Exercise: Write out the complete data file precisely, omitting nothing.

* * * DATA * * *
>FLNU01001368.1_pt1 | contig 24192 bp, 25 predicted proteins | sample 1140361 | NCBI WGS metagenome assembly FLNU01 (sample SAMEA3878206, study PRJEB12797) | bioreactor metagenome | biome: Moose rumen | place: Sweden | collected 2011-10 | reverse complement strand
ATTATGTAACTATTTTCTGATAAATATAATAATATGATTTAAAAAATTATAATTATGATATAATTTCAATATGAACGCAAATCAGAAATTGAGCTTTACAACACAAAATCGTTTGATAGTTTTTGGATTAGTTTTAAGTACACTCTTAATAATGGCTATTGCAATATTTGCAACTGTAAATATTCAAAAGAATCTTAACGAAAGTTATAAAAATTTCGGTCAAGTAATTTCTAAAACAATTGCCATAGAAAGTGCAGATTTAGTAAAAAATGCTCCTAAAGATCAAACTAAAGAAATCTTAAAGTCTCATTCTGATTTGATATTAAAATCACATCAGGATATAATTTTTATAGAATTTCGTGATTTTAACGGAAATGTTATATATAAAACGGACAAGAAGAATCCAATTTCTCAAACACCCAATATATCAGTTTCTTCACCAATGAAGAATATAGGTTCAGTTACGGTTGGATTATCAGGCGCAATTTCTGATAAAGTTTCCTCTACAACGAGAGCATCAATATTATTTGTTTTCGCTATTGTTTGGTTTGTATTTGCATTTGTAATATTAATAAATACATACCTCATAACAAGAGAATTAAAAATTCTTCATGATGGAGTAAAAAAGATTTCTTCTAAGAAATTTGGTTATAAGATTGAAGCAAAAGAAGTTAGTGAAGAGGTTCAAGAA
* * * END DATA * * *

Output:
>FLNU01001368.1_pt1 | contig 24192 bp, 25 predicted proteins | sample 1140361 | NCBI WGS metagenome assembly FLNU01 (sample SAMEA3878206, study PRJEB12797) | bioreactor metagenome | biome: Moose rumen | place: Sweden | collected 2011-10 | reverse complement strand
ATTATGTAACTATTTTCTGATAAATATAATAATATGATTTAAAAAATTATAATTATGATATAATTTCAATATGAACGCAAATCAGAAATTGAGCTTTACAACACAAAATCGTTTGATAGTTTTTGGATTAGTTTTAAGTACACTCTTAATAATGGCTATTGCAATATTTGCAACTGTAAATATTCAAAAGAATCTTAACGAAAGTTATAAAAATTTCGGTCAAGTAATTTCTAAAACAATTGCCATAGAAAGTGCAGATTTAGTAAAAAATGCTCCTAAAGATCAAACTAAAGAAATCTTAAAGTCTCATTCTGATTTGATATTAAAATCACATCAGGATATAATTTTTATAGAATTTCGTGATTTTAACGGAAATGTTATATATAAAACGGACAAGAAGAATCCAATTTCTCAAACACCCAATATATCAGTTTCTTCACCAATGAAGAATATAGGTTCAGTTACGGTTGGATTATCAGGCGCAATTTCTGATAAAGTTTCCTCTACAACGAGAGCATCAATATTATTTGTTTTCGCTATTGTTTGGTTTGTATTTGCATTTGTAATATTAATAAATACATACCTCATAACAAGAGAATTAAAAATTCTTCATGATGGAGTAAAAAAGATTTCTTCTAAGAAATTTGGTTATAAGATTGAAGCAAAAGAAGTTAGTGAAGAGGTTCAAGAA